Publication: The New York Times 
Date Published: Saturday, April 13, 1996 (Late Edition) 
By: Neil Strauss
Section: Section 1, Pg. 18, Clm. 5, Cultural Desk

A Pogues concert is a lesson in entropy. On Thursday night at the Supper Club, as the Celtic- and punk-influenced rock band's set progressed, disorder began to reign as energy dwindled. By the end of the show, James McNally was walking around the stage with his accordion balanced on his head, Darryl Hunt was rapping on a beer bottle instead of playing the bass and Spider Stacy was haranguing audience members and omitting entire verses from songs.

Though they can still cut a reel with the same besotted abandon they always have, the Pogues today are a very different band than they were five years ago. In 1991, the band's main singer and songwriter, Shane MacGowan, left the group. (Mr. MacGowan recently performed in Manhattan with his own band, the Popes.) In the following years, the Pogues lost a mandolinist, an accordionist and a guitarist, and the tin whistle-player Mr. Stacy, formerly the straight man to Mr. MacGowan's W. C. Fields, was forced to take over as singer.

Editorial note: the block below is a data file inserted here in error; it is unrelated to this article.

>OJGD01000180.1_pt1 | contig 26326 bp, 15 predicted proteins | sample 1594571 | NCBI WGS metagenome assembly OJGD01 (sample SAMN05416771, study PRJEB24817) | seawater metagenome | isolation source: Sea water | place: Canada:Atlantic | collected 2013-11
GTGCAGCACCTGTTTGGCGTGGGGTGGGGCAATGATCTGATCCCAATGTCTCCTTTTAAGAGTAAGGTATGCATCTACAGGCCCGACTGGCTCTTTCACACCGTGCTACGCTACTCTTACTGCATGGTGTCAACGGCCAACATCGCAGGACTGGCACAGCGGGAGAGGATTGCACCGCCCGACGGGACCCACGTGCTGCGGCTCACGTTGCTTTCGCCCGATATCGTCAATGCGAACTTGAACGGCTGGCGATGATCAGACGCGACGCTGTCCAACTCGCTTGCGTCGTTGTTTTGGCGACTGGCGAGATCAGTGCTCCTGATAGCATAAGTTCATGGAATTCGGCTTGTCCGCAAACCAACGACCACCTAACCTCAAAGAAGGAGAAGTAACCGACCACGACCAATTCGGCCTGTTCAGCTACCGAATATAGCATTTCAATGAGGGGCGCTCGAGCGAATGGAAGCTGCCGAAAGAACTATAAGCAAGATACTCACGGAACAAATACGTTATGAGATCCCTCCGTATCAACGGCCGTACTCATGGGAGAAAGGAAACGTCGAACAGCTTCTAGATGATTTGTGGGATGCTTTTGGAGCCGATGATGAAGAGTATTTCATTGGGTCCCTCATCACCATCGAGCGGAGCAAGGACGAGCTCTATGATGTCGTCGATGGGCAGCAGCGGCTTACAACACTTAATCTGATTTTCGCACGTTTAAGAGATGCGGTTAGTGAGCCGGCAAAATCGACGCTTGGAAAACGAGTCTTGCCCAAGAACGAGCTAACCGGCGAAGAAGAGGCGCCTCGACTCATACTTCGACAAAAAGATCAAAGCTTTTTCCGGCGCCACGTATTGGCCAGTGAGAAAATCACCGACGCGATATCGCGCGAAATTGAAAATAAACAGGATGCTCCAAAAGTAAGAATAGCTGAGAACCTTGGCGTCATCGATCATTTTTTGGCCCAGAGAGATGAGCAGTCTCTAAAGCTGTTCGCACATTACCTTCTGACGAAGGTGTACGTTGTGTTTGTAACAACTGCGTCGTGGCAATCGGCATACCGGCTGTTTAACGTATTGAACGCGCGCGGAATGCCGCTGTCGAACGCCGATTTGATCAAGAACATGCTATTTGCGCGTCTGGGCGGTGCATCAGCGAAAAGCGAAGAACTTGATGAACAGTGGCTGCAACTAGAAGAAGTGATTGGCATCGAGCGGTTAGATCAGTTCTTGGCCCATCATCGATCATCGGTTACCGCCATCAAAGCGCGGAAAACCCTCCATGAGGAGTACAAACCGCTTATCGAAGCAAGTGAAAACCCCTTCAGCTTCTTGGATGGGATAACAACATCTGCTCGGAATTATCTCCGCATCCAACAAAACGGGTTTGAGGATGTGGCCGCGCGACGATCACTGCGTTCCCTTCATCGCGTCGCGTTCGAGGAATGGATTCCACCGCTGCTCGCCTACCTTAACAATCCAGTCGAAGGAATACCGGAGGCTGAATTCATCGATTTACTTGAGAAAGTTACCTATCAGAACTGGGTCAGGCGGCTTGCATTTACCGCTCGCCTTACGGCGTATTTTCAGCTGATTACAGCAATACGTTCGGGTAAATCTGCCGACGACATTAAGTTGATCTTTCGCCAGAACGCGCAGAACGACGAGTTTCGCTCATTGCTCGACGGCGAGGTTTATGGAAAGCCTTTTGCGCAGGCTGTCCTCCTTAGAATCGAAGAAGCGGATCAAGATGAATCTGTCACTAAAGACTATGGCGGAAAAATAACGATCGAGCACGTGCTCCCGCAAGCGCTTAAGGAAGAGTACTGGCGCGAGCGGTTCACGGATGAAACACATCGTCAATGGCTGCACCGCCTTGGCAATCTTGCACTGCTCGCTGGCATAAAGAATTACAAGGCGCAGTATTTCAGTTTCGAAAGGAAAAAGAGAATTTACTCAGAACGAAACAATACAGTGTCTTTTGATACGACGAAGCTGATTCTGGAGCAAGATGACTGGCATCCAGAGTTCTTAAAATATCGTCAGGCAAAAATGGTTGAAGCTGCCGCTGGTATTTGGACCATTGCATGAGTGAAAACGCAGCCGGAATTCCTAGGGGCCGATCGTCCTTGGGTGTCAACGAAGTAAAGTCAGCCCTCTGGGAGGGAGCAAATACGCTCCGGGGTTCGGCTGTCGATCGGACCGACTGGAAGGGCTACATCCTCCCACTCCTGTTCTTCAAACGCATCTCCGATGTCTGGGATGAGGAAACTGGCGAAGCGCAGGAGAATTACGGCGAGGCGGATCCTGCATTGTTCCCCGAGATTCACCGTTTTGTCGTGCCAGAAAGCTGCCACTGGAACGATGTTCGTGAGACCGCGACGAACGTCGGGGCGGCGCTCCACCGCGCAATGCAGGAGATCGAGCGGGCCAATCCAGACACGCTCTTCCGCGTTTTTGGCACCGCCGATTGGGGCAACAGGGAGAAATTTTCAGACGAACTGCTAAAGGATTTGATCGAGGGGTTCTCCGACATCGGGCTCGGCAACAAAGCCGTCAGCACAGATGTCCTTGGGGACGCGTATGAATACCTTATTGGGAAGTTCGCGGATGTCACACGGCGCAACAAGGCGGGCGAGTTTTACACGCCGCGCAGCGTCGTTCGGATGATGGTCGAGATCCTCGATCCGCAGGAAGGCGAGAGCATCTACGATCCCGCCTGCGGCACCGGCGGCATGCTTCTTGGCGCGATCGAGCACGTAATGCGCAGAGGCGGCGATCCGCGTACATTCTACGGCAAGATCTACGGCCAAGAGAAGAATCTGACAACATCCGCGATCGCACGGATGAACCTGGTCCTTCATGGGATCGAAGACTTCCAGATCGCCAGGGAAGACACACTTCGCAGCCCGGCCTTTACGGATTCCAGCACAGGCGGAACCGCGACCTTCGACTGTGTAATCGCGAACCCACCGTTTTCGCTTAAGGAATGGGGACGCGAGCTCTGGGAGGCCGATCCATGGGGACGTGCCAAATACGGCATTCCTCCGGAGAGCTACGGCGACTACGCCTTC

Under Mr. Stacy's lead on Thursday, the reconstructed Pogues were both more diverse and less interesting than they were a decade ago. On one hand, Mr. Stacy wasn't afraid to slow down the show for straightforward ballads like "Love You Till the End" or to try his hand at seemingly incongruous cover songs like Bob Dylan's "When the Ship Comes In," both of which are included on the band's new album, Pogue Mahone (Mesa/Blue Moon).

On the other hand, Mr. MacGowan has taken with him most of the seediness, unpredictability and bleary-eyed bleakness of a good Pogues show. Mr. Stacy's vocals, though as incomprehensible as Mr. MacGowan's, aren't nearly as effective on older Pogues favorites like "Dirty Old Town" and "Fiesta."

Nonetheless, the band still managed to play some of the world's best drinking songs for those who should no longer drink, fusing Irish folk melodies, rock rhythms and barroom stumble with an ease that has yet to be matched.

©Copyright 1996 The New York Times Company 
All rights reserved 

Your intrepid maintainer is DzM